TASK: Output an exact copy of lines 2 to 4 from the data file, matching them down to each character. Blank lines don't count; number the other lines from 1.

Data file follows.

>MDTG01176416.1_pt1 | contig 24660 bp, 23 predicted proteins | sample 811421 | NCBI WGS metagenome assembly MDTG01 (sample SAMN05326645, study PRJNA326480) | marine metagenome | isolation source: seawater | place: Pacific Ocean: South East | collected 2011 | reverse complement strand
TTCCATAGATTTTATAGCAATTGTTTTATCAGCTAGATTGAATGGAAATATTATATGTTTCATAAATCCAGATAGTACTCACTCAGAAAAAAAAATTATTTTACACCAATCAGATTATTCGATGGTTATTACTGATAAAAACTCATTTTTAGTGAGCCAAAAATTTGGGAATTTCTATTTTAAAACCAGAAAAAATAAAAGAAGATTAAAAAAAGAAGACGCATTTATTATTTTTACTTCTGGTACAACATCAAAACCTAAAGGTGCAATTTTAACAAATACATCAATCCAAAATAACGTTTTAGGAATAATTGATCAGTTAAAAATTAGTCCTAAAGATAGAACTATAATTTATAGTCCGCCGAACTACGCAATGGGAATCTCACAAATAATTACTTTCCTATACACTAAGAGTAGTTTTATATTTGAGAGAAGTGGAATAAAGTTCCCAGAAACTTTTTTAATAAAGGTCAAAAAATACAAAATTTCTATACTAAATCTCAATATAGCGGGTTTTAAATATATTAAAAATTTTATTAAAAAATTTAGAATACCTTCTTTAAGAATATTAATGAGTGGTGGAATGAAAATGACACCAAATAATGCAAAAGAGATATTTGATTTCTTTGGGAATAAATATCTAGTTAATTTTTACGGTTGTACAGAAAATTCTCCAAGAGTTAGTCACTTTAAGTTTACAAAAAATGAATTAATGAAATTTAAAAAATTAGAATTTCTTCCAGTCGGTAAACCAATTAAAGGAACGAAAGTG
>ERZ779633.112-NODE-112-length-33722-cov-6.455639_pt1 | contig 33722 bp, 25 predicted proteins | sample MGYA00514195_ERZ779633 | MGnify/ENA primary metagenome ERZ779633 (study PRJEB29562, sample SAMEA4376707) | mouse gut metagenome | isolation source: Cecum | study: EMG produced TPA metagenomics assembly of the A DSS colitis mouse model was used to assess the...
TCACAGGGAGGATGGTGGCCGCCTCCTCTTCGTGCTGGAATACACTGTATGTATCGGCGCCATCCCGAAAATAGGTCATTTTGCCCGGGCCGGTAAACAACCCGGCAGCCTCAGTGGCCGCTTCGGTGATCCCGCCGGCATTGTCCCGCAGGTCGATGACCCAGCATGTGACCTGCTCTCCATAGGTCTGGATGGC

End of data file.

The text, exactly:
TTCCATAGATTTTATAGCAATTGTTTTATCAGCTAGATTGAATGGAAATATTATATGTTTCATAAATCCAGATAGTACTCACTCAGAAAAAAAAATTATTTTACACCAATCAGATTATTCGATGGTTATTACTGATAAAAACTCATTTTTAGTGAGCCAAAAATTTGGGAATTTCTATTTTAAAACCAGAAAAAATAAAAGAAGATTAAAAAAAGAAGACGCATTTATTATTTTTACTTCTGGTACAACATCAAAACCTAAAGGTGCAATTTTAACAAATACATCAATCCAAAATAACGTTTTAGGAATAATTGATCAGTTAAAAATTAGTCCTAAAGATAGAACTATAATTTATAGTCCGCCGAACTACGCAATGGGAATCTCACAAATAATTACTTTCCTATACACTAAGAGTAGTTTTATATTTGAGAGAAGTGGAATAAAGTTCCCAGAAACTTTTTTAATAAAGGTCAAAAAATACAAAATTTCTATACTAAATCTCAATATAGCGGGTTTTAAATATATTAAAAATTTTATTAAAAAATTTAGAATACCTTCTTTAAGAATATTAATGAGTGGTGGAATGAAAATGACACCAAATAATGCAAAAGAGATATTTGATTTCTTTGGGAATAAATATCTAGTTAATTTTTACGGTTGTACAGAAAATTCTCCAAGAGTTAGTCACTTTAAGTTTACAAAAAATGAATTAATGAAATTTAAAAAATTAGAATTTCTTCCAGTCGGTAAACCAATTAAAGGAACGAAAGTG
>ERZ779633.112-NODE-112-length-33722-cov-6.455639_pt1 | contig 33722 bp, 25 predicted proteins | sample MGYA00514195_ERZ779633 | MGnify/ENA primary metagenome ERZ779633 (study PRJEB29562, sample SAMEA4376707) | mouse gut metagenome | isolation source: Cecum | study: EMG produced TPA metagenomics assembly of the A DSS colitis mouse model was used to assess the...
TCACAGGGAGGATGGTGGCCGCCTCCTCTTCGTGCTGGAATACACTGTATGTATCGGCGCCATCCCGAAAATAGGTCATTTTGCCCGGGCCGGTAAACAACCCGGCAGCCTCAGTGGCCGCTTCGGTGATCCCGCCGGCATTGTCCCGCAGGTCGATGACCCAGCATGTGACCTGCTCTCCATAGGTCTGGATGGC